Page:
In the coming years, NASA and other space agencies hope to explore the southern polar region of the Moon. Recent surveys of this region have revealed an environment rich in volatiles – elements that vaporize rapidly due to changes in conditions. In particular, missions like NASA’s Lunar Reconnaissance Orbiter (LRO) and the Lunar CRater Observation and Sensing Satellite (LCROSS) have detected abundant water ice in the permanently-shadowed craters around the South Pole-Aitken Basin.
Where this water came from has remained the subject of much debate, with theories ranging from it being deposited by volcanic activity or solar wind to being delivered by comets. After examining LCROSS data on the Cabeus crater near the Moon’s south pole, a multinational team of researchers from the U.S. and France determined that the water ice and volatiles in the crater were likely delivered by the impactor (a comet) that created it.
Cameras can be finicky – especially ones primarily used for astronomy. When used for a purpose other than their intended one, sometimes they result in horribly muddled or blurry images. However, sometimes an image works out just right and provides a whole new perspective on a familiar scene. That’s what happened recently when the Lunar Reconnaissance Orbiter (LRO) turned one of its cameras toward one of astronomy’s favorite places – Saturn.
Despite all its wonderful properties, water isn’t the only resource needed for space exploration. Carbon is another important ingredient for many necessary materials, such as steel, rocket fuel, and biomaterials. Therefore, proponents of lunar exploration should be excited by a recent study led by Dr. Norbert Schorghofer of the Planetary Science Institute that found natural “cold traps” for carbon dioxide in some of the permanently shadowed craters of the moon.
On Tuesday, December 1st, at 10:11 EST (07:00 PST) the Chang’e-5 sample return spacecraft landed safely on the Moon. This mission is the latest in China’s lunar exploration program, which is paving the way for the creation of a lunar outpost and a crewed mission by the 2030s. The day after it landed, the Lunar Reconnaissance Orbiter (LRO) passed over the site and acquired an image of the lander.
Landslides can be found all across our own planet Earth, on all seven continents plus the ocean floors. Similar large mass movements have been spotted around the Solar System on rocky worlds, including our companion, the Moon.
This image from the Lunar Reconnaissance Orbiter (LRO) shows an example of lunar landslides, with translational slides of regolith on the walls of Kepler Crater.
A new study shows that the Moon is more metal-rich than previously thought. That has some far-reaching implications for our understanding of the Moon’s formation. If their results are solid, it means that we may need to re-think the giant impact hypothesis for the formation of the Moon.
In 2009, NASA launched the Lunar Reconnaissance Orbiter (LRO), the first mission to be sent by the US to the Moon in over a decade. Once there, the LRO conducted observations that led to some profound discoveries. For instance, in a series of permanently-shaded craters around the Moon’s South Pole-Aitken Basin, the probe confirmed the existence of abundant water ice.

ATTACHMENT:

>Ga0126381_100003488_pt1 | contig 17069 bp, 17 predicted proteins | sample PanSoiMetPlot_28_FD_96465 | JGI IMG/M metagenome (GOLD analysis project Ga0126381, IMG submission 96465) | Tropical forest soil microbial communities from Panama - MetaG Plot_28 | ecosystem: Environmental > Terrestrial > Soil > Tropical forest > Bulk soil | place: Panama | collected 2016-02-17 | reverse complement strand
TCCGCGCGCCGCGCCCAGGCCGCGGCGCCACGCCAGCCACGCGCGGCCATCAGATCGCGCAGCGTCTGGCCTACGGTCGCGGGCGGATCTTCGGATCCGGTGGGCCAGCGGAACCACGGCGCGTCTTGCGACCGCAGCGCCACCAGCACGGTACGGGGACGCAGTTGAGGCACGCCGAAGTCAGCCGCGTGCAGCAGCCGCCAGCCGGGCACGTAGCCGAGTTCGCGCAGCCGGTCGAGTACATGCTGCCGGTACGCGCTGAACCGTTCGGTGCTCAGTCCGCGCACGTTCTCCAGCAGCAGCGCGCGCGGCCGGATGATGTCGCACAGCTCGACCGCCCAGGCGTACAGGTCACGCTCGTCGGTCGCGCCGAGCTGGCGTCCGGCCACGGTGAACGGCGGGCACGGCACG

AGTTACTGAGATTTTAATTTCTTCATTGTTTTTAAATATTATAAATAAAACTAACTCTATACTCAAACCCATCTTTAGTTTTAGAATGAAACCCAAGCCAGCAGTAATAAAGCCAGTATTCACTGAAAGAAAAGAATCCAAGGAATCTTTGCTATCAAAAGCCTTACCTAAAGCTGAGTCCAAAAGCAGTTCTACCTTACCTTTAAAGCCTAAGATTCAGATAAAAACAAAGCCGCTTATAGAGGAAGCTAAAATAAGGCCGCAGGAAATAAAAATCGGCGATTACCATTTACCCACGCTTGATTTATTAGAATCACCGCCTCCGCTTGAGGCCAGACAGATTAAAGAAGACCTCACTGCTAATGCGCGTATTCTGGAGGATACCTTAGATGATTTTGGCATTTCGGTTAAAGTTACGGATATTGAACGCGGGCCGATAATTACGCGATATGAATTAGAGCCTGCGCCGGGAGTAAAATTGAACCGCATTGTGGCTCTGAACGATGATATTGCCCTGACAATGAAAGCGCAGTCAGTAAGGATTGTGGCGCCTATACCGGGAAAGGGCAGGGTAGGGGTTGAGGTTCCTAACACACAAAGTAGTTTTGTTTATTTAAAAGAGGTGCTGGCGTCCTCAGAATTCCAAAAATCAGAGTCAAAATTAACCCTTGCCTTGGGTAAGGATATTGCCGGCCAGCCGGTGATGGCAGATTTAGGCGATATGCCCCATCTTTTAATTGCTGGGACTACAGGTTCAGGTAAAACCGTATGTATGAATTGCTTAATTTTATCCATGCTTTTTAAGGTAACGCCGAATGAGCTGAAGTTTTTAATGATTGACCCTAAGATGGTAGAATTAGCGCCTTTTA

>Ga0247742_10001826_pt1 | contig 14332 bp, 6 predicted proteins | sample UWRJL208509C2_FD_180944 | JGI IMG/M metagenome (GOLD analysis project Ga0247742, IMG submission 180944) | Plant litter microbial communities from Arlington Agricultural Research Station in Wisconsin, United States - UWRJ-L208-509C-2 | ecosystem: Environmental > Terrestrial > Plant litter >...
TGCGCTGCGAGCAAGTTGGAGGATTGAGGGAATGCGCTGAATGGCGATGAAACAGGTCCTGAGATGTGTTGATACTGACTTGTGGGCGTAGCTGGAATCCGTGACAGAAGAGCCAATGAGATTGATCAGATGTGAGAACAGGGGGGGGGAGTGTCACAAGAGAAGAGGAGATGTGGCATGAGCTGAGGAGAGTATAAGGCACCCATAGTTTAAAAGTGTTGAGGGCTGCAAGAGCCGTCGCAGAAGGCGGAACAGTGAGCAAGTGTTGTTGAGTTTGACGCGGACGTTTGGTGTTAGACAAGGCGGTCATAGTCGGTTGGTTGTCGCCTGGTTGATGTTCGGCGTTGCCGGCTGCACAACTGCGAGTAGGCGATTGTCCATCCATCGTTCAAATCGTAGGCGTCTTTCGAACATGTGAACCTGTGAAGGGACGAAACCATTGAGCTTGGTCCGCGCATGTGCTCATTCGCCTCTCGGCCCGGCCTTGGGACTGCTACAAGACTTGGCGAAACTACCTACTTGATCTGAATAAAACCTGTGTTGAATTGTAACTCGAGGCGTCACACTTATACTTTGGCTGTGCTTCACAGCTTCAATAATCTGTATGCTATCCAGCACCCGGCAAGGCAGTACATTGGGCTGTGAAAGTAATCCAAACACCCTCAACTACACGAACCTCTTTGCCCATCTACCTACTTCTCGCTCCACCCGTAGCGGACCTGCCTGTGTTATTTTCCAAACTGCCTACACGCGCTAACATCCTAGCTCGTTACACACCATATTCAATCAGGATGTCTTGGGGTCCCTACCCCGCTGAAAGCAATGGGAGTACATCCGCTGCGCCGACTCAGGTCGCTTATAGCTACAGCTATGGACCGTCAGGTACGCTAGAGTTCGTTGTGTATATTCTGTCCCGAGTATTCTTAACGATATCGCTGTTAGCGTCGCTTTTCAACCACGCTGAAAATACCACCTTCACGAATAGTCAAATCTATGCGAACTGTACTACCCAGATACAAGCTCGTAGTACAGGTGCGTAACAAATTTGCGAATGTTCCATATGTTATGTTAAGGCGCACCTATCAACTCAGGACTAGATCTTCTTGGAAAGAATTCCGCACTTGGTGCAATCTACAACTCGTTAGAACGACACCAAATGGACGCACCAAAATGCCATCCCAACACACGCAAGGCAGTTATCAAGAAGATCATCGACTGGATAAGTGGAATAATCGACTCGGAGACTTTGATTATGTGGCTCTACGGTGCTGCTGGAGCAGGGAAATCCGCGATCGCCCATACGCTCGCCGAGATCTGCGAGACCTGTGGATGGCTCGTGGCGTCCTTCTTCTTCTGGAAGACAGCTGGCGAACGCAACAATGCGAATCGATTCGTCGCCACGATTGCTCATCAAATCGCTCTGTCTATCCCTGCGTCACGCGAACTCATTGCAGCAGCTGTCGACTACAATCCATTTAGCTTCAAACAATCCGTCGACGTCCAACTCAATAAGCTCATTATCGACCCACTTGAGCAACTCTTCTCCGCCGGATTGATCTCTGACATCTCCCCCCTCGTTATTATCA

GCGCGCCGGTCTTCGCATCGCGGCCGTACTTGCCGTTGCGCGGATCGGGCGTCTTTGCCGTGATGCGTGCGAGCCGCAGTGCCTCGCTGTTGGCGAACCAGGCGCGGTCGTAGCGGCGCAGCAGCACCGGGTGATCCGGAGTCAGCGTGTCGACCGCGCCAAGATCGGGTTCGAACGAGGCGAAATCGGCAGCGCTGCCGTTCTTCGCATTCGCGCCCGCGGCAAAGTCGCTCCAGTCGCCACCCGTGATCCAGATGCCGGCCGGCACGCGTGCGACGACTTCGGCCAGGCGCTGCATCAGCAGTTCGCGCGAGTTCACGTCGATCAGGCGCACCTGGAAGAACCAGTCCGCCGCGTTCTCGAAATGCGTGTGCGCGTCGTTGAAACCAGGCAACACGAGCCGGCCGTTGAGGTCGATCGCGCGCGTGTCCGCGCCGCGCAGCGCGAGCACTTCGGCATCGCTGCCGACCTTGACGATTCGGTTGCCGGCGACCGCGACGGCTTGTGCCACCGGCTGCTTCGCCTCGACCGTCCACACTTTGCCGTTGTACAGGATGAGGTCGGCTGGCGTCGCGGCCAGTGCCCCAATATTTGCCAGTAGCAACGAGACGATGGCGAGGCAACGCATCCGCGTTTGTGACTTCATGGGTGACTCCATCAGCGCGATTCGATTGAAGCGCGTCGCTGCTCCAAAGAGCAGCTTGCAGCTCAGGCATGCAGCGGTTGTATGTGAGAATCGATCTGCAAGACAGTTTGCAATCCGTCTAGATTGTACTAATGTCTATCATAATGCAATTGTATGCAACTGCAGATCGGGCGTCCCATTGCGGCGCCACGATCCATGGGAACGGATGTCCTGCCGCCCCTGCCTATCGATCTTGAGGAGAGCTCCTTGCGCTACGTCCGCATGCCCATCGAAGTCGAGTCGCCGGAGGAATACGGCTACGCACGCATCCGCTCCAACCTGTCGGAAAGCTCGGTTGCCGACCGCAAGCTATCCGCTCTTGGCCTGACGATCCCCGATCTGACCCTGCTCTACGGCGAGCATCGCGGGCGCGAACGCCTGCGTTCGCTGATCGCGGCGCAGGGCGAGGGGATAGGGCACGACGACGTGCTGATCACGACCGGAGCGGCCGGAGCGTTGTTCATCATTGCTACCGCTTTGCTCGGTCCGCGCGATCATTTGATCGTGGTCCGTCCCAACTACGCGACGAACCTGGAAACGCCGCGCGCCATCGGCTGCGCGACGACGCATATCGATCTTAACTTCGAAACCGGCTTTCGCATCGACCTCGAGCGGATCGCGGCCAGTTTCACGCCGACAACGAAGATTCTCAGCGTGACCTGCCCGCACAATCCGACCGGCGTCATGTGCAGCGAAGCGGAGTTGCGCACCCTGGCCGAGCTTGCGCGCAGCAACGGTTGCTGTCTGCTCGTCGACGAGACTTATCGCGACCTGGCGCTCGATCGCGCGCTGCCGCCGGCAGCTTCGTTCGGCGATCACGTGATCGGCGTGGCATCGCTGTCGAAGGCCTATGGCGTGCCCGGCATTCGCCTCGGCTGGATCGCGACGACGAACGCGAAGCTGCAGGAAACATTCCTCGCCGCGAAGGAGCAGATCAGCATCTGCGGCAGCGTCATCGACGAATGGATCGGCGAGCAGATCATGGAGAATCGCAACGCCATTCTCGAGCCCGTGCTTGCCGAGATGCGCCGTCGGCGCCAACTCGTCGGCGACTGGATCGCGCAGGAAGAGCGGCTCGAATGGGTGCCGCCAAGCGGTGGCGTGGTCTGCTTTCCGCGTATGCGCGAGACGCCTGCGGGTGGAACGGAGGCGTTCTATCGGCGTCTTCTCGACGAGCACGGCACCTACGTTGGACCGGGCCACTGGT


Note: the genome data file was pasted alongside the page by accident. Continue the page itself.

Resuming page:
On May 20th, 2018, the China National Space Agency (CNSA) launched the Queqiao spacecraft, the vehicle that would deliver the Chang’e-4mission to the Moon. This vehicle was also responsible for transporting a lesser-known mission to the Moon, known as the Longjiang twin spacecraft. This package consisted of two satellites designed to fly in formation and validate technologies for low-frequency radio astronomy.
While Queqiao flew beyond the Moon to act as a communications relay for the Chang’e-4 lander, the Longjiang satellites were to enter orbit around the moon. On July 31st, 2019, after more than a year in operation, the Longjiang-2 satellite deorbited crashed on the lunar surface. And thanks to efforts spacecraft tracker Daniel Estévez and his colleagues, the Lunar Reconnaissance Orbiter (LRO) was able to photograph the impact site.
In addition to being the only solvent that is capable of supporting life, water is essential to life as we know it here on Earth. Because of this, finding deposits of water – whether in liquid form or as ice – on other planets is always exciting. Even where is not seen as a potential indication of life, the presence of water offers opportunities for exploration, scientific study, and even the creation of human outposts.
This has certainly been the case as far as the Moon and Mercury are concerned, where water ice was discovered in the permanently-shadowed cratered regions around the poles. But according to a new analysis of the data from the Lunar Reconnaissance Orbiter and the MESSENGER spacecraft, the Moon and Mercury may have significantly more water ice than previously thought.
The history of the Moon is a tale told by geology, apparent in its rocks, craters, and other surface features. For centuries, astronomers have studied the Moon from afar and for the past few decades, it has been visited by countless robotic missions. Between 1969 and 1972, a total of twelve astronauts walked on its surface, conducted lunar science, and brought samples of lunar rock back to Earth for study.
These efforts have taught us a lot about the things that have shaped the lunar surface, be they one-off events like the massive impact that formed the Shakleton crater to things that happened regularly throughout its 4.51 billion-year history. For instance, scientists recently discovered something unusual about the Antoniadi crater: a large boulder was perched on the rim of a smaller crater within after rolling about 1000 meters (1093 yards) downhill.